A Chuck-will’s-widow in the Morning

About 6:30 this morning, the clear, ringing song of a Chuck-will’s-widow woke me like an alarm. Close and bright, singing from somewhere around our back yard, it was a voice from the past, an echo of what summers used to be. A relative of the Whip-poor-will, a Chuck-will’s-widow is a southern nocturnal bird that feeds on insects caught in flight. From the ground or a favorite perch it sings its name over and over and over again. This one stayed and sang for several minutes – long enough to attract our neighbor’s attention and curiosity, as well as mine.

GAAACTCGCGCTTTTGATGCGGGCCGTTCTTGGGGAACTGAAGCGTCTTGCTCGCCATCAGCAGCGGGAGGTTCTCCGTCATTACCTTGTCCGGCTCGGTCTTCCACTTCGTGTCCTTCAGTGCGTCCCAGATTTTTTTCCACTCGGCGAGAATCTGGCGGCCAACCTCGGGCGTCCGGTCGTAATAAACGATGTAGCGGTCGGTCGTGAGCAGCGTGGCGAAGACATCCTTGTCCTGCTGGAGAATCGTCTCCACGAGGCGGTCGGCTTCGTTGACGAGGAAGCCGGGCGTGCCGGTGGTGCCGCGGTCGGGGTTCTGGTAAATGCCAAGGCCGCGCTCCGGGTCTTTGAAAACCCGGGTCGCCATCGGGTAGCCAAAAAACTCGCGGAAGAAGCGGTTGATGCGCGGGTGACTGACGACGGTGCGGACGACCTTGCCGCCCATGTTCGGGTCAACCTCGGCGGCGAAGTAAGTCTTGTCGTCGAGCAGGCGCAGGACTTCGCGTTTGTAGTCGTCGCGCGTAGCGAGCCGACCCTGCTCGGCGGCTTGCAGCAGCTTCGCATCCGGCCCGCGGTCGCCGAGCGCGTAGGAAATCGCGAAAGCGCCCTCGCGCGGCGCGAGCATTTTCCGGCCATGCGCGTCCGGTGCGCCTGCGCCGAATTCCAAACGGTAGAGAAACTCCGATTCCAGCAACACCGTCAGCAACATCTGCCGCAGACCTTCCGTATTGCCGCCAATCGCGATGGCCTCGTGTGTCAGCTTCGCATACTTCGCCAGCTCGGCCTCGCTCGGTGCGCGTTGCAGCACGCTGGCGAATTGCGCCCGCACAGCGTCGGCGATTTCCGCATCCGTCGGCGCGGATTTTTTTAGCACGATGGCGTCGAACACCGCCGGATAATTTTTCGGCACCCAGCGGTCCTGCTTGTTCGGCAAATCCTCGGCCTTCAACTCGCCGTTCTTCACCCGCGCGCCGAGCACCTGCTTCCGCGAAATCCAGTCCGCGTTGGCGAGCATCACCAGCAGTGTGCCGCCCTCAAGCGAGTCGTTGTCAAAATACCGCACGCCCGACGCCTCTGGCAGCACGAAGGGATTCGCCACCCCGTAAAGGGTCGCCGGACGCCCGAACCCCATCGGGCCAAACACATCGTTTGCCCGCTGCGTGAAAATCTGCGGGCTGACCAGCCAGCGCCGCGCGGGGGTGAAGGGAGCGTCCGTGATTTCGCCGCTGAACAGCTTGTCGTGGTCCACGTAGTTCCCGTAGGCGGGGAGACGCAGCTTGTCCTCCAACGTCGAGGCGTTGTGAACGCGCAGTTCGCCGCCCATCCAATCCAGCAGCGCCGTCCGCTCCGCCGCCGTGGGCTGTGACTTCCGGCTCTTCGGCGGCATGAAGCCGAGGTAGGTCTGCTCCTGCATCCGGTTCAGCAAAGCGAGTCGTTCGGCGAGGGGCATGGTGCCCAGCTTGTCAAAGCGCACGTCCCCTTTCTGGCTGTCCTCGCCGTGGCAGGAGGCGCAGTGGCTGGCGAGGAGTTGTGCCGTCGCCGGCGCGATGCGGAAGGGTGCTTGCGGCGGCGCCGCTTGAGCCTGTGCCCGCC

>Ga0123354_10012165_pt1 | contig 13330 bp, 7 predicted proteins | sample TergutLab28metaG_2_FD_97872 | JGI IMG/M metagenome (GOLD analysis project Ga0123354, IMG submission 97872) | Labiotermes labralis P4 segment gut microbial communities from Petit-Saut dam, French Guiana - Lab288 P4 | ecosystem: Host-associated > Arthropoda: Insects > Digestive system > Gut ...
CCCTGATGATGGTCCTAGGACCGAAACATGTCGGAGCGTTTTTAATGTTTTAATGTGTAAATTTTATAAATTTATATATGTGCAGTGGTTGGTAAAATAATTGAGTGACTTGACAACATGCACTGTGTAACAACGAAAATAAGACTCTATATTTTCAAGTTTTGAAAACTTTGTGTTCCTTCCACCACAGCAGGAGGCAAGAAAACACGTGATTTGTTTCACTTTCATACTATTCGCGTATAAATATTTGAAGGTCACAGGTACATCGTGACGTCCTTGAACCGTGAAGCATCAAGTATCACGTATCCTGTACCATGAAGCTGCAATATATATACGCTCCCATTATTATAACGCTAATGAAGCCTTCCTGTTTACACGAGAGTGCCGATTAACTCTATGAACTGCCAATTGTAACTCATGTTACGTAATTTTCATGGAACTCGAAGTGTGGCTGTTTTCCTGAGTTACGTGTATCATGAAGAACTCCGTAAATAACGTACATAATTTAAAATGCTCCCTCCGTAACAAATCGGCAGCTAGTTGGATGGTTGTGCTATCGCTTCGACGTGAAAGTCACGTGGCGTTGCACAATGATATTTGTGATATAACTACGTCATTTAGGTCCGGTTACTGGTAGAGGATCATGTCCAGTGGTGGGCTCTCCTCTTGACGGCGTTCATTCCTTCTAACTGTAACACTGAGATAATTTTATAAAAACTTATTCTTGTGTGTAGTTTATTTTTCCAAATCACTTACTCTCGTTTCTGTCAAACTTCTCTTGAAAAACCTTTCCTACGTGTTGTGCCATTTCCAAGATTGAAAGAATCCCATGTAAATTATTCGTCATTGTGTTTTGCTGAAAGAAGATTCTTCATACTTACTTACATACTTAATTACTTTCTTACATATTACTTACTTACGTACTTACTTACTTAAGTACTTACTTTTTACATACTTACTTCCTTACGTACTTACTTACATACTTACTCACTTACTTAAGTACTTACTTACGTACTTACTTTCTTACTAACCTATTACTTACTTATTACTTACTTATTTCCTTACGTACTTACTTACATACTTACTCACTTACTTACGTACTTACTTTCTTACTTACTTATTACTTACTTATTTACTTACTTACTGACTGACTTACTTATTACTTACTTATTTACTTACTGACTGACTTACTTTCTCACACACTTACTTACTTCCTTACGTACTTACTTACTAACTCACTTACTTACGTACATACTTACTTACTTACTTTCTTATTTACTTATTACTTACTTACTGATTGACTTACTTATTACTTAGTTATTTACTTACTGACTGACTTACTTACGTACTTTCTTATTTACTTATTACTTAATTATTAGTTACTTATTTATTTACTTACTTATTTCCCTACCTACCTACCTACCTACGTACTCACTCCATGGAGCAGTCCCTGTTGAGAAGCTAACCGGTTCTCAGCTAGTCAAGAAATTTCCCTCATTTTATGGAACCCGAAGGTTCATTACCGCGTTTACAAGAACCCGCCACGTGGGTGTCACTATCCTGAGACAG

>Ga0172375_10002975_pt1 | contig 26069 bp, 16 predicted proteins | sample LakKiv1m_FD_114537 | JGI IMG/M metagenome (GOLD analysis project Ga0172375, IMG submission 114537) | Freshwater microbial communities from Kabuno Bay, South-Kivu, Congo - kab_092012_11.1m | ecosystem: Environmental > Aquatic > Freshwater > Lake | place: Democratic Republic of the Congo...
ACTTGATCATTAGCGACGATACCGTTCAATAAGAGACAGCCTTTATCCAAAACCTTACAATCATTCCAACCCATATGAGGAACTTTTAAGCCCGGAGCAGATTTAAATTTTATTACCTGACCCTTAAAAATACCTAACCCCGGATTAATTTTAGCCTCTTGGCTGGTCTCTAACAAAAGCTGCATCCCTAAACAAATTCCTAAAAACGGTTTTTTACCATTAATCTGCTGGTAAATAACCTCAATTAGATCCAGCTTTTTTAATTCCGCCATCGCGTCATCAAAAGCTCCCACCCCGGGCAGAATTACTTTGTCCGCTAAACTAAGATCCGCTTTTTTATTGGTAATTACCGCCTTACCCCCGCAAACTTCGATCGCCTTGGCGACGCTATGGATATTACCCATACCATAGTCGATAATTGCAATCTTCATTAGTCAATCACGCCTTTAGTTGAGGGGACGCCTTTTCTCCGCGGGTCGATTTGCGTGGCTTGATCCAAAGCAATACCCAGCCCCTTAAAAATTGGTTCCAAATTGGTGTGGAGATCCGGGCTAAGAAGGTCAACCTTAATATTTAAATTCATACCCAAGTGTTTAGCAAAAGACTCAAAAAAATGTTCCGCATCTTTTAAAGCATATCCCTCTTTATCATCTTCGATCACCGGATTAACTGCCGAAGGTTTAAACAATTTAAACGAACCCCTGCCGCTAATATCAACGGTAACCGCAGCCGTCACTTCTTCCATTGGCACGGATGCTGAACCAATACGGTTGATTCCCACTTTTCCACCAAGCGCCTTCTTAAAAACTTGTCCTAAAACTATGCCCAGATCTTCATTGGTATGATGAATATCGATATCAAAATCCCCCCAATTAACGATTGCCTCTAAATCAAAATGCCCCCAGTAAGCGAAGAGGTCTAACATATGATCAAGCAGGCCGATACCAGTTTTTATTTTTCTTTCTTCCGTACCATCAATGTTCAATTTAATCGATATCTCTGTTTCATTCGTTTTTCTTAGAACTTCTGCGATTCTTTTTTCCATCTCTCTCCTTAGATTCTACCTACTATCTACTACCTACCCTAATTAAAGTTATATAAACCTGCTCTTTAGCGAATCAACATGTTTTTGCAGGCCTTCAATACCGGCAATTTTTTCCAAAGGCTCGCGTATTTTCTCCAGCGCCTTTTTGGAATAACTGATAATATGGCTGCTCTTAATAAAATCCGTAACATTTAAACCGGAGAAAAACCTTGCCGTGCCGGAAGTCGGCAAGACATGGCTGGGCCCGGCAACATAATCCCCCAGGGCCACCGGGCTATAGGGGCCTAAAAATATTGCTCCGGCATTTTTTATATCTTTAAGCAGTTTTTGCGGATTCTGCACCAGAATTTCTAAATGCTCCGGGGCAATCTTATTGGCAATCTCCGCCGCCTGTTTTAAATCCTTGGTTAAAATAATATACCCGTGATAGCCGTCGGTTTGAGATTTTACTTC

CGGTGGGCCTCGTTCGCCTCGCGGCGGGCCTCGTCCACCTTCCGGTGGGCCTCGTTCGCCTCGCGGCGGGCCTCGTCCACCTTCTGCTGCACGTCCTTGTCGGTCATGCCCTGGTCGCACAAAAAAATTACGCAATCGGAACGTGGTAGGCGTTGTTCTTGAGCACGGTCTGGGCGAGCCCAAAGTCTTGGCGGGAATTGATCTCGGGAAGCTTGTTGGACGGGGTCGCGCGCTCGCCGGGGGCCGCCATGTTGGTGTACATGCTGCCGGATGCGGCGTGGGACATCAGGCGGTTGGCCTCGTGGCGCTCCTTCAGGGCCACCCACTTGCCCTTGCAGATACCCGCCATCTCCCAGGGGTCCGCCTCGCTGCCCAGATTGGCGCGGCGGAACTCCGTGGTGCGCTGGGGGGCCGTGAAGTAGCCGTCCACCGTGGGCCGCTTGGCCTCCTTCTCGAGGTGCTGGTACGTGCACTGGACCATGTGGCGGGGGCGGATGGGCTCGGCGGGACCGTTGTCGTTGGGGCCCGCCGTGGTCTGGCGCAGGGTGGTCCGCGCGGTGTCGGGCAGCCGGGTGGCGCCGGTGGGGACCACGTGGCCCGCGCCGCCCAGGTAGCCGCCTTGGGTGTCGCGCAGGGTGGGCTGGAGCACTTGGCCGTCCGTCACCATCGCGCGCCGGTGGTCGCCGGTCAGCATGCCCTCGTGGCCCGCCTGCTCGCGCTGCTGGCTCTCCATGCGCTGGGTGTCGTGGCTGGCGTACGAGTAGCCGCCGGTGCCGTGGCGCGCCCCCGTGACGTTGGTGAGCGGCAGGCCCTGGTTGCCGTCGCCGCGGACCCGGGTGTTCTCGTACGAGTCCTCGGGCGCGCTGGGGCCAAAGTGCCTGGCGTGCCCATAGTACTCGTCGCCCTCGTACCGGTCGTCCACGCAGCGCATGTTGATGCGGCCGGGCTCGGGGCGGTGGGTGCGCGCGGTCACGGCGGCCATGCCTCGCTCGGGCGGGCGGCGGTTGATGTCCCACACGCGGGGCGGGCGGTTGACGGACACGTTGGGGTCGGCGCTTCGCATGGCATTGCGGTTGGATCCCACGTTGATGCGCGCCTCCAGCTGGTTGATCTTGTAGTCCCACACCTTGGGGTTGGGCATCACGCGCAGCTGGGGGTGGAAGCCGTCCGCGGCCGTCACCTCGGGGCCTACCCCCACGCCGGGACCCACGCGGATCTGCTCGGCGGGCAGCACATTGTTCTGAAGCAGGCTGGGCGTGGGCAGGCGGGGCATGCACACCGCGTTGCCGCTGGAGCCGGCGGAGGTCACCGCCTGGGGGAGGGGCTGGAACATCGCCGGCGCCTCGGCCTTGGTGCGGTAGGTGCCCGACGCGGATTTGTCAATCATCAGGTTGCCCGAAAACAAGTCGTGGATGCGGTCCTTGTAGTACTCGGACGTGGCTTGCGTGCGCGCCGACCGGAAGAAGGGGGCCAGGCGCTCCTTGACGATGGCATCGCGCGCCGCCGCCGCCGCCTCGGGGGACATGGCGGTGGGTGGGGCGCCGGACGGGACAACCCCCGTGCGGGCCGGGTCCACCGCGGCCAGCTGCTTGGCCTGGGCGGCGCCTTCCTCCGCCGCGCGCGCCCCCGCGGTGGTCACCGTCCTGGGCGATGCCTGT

The song of a Chuck-will’s-widow used to be a regular part of summer nights around our neighborhood,* but over the past ten years they became steadily less and less common, and this is the first one I’ve heard here in more than two years, so this one is a rare visitor – though it would be an even nicer surprise if it decided to stay around.

* “No Chuck-will’s-widow on a Summer Night,” Like the Dew, A Journal of Southern Culture and Politics, October 2009.

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